The Internet of Things: Projects "WINGS" and "Proxi Produit"

AFNIC is involved in the development of standards for naming and name resolution that are crucial to the paradigm of the Internet of Things.

In partnership with the members of the WINGS project, the AFNIC R&D team focussed on designing and implementing a Federated architecture for resolving the objects in the Internet of Things, termed as “Federated Object Naming Service”. The initiative enabled a transition from the existing architecture with a single root to a target architecture, allowing independent sovereign authorities to cooperate in providing a global service. A direct application of this model was scheduled as part of another project called “Proxi Product project”, funded and supported by the Minister of State for Forward Planning, Assessment of Public Policies and Development of the Digital Economy.  This project aims to allow users to access online information on consumer products, identified by their barcode.

The Internet of Things is a relatively vast paradigm and admits multiple meanings depending on the players and the technological environments in question. Schematically, the Internet of Things is an extension of the current Internet to all the objects that can communicate directly or indirectly with electronic equipment which is in turn connected to the Internet. The use of RFID tags and chips, among other things, allows such an extension. Associated with an object, these tags can be read by a device (whether mobile or not) and the information relating to the object will be retrieved through the Internet.

As mentioned earlier, AFNIC interest in the Internet of things is particularly restricted to naming and name resolution of objects equipped with an RFID chip or a bar code. These identification methods are prevalent in the areas of logistics and procurement.

The ONS ("Object Naming Service") is a standard directly derived from the Domain Name System (DNS).  It can typically associate information (a web page for example) or services (mobile) with objects identified by their name, because the latter is directly derived from the electronic code (EPC) contained in the RFID chip. This is normally referred to as "extended packaging" in the consumer industry. Their use enhances the real physical world of objects by another, accessible via the Internet.

A major challenge for governance

In its current definition, the ONS standard was based on an architecture with a single root, directly modelled on the DNS, including in terms of its method of management since both have been entrusted to a single company. AFNIC has been involved, along with its partners in the WINGS project, in the emergence of a new ONS standard, based on the principle of a federated architecture with multiple roots, managed by sovereign, independent stakeholders, which cooperate in order to provide a global F-ONS service. From a technical standpoint, the challenge consisted in ensuring the interconnection and interoperability of the ONS roots without sacrificing stability, performance, or security.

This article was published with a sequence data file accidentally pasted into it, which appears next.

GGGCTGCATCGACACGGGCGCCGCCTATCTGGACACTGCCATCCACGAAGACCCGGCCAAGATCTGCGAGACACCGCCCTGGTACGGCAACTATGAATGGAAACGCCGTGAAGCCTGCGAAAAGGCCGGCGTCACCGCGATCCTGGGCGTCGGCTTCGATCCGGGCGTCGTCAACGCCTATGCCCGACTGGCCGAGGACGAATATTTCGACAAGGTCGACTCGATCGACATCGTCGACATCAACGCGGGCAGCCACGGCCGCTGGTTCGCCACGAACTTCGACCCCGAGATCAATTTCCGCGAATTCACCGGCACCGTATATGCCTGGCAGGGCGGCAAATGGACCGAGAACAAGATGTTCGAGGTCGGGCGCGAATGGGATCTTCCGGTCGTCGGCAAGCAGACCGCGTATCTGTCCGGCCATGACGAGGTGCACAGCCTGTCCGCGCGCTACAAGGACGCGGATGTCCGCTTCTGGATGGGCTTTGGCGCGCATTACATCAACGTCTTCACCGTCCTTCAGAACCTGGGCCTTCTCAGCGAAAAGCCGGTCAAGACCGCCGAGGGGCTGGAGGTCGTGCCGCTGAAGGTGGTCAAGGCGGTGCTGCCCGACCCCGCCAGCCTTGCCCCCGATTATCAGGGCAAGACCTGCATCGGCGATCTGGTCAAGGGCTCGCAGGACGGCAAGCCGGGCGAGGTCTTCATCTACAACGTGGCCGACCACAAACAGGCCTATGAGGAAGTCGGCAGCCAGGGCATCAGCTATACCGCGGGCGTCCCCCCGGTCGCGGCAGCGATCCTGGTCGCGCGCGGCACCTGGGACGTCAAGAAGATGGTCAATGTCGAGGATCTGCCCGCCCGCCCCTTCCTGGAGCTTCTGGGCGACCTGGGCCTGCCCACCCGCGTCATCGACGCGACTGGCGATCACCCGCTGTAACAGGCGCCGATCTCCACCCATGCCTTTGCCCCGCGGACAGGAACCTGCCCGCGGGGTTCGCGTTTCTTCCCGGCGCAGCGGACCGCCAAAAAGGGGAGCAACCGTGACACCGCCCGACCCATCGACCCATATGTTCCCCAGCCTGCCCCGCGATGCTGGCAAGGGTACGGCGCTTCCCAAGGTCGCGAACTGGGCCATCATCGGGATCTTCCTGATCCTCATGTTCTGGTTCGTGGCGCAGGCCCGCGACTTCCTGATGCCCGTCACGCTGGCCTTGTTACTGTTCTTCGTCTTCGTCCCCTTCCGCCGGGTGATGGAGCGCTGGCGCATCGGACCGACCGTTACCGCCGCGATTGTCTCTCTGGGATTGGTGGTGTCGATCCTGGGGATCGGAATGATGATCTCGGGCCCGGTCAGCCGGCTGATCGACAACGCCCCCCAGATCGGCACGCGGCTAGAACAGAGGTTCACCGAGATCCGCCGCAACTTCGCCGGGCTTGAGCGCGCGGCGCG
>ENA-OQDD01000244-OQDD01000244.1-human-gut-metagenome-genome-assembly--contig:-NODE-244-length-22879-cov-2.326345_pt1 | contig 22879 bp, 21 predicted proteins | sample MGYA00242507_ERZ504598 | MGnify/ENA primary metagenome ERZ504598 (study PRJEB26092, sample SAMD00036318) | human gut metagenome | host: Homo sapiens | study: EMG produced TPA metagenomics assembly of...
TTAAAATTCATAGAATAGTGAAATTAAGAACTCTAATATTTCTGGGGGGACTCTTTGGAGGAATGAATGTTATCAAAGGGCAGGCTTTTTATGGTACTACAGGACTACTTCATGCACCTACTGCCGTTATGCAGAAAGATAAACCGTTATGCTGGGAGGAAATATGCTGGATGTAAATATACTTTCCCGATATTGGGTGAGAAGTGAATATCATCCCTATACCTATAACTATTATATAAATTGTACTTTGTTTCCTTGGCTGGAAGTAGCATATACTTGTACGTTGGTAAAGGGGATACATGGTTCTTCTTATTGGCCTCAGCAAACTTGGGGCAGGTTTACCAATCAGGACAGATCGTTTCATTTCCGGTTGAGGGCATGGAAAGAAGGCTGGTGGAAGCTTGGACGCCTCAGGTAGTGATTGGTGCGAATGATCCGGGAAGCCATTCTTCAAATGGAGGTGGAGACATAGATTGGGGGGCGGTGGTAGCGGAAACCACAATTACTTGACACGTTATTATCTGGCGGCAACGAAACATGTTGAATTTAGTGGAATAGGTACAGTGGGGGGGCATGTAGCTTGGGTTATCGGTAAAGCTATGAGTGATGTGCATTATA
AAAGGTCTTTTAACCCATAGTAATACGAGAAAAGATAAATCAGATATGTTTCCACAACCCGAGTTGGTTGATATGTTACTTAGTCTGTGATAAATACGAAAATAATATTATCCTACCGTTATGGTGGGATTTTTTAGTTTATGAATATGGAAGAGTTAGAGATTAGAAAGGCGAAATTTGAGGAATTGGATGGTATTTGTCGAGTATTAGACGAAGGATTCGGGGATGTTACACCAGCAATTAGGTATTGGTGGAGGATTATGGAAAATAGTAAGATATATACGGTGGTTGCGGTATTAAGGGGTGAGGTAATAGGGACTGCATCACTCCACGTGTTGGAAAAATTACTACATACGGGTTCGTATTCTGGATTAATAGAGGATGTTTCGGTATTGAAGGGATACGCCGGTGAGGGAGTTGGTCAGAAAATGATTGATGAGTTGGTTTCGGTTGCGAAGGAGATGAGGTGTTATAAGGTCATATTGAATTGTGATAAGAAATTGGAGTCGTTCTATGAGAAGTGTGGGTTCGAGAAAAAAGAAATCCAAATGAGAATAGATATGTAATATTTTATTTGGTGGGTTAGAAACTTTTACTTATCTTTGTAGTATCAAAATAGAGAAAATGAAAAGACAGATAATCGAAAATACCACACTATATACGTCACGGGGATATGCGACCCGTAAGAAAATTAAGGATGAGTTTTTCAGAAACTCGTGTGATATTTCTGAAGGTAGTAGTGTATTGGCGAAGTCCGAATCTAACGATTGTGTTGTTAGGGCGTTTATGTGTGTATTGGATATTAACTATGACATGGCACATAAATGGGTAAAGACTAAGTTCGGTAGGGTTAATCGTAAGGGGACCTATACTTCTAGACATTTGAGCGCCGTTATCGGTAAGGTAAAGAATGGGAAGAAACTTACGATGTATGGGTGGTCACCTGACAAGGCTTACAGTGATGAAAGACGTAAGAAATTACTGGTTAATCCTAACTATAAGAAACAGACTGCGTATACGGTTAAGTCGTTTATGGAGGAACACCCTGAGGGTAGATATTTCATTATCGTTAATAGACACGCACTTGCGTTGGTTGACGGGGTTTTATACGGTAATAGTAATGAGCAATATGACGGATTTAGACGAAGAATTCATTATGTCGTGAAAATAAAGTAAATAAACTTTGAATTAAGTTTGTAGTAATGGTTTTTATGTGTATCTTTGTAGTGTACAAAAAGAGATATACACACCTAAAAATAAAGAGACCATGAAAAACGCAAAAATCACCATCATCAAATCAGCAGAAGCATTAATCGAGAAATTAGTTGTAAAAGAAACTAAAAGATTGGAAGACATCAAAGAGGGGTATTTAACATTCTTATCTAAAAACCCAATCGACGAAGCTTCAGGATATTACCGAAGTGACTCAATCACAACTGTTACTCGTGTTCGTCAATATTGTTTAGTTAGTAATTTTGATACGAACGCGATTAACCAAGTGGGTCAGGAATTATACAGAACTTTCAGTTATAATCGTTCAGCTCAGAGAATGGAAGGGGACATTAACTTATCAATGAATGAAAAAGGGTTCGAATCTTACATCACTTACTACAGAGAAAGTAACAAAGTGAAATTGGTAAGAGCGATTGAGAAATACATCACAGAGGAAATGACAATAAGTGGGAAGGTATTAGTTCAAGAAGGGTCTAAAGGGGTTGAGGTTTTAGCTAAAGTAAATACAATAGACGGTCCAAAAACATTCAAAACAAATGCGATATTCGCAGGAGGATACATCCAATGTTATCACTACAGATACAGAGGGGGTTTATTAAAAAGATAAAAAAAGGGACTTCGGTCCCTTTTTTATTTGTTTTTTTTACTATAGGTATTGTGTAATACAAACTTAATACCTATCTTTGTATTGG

A few dates about AFNIC activity involved in the Internet of Things

2008

  • AFNIC joined the working group established by GSI France and devoted to the Internet of Things. It submits the proposal to upgrade the ONS standard to a multi-root architecture i.e. the federated ONS, and produces in-house a platform for its experimentation.

2009 – 2010

  • Launch of the WINGS project ("Widening Networking Interoperability for Global Supply Chains"). The project, coordinated by GS1 France and supported by the French National Research Agency (ANR) as part of the Verso call for projects on the Internet of the future, is designed to improve the interoperability of federated ONS services and enhance the reliability of their interactions with multi Discovery Services.

  • At the same time, AFNIC joins the "Federated ONS (F-ONS) Requirements Ad Hoc Committee" of GS1, responsible for specifying the technical requirements for a future F-ONS standard. AFNIC actively contributes to the development of the "Federated ONS (F-ONS) Requirements Document". This document was issued and validated by GS1 late in 2010.

  • As part of the WINGS project, the AFNIC Federated ONS platform is exported and installed in the GreyC and Orange Labs to test the interoperability and performance of the solution under real operating conditions.  Testing continued until October 2011.

  • Work on the Federated ONS serves as a theoretical background for the proposed Proxi Product experiment, developed in partnership with GSI France and Adenyo. Supported by the Minister of State for Forward Planning, Assessment of Public Policies and Development of the Digital Economy. The project is designed to allow users to access on-line information on consumer products, identified by their bar code.

  • AFNIC creates a demonstration model and a video illustrating the operation of the Federated ONS as a didactic tool and for knowledge and skills transfer. The 2010 IoT Conference in Japan provided an opportunity, among others, to give a presentation of the model.

2011

  • Together with its WINGS partners, AFNIC conducts performance tests on the F-ONS platform in order to validate the model. In parallel, it contributes to the new standards group created within the GS1, the "Federated ONS Mission Specific Work Group", stemming from the work of the "F-ONS Requirements Ad Hoc Committee".

2012

  • WINGS was successfully completed in February 2012.

2013

  • This work has helped significantly contributed to the new ONS standard, published in early 2013 (http://www.gs1.org/gsmp/kc/epcglobal/ons/ons_2_0_1-standard-20130131.pdf).


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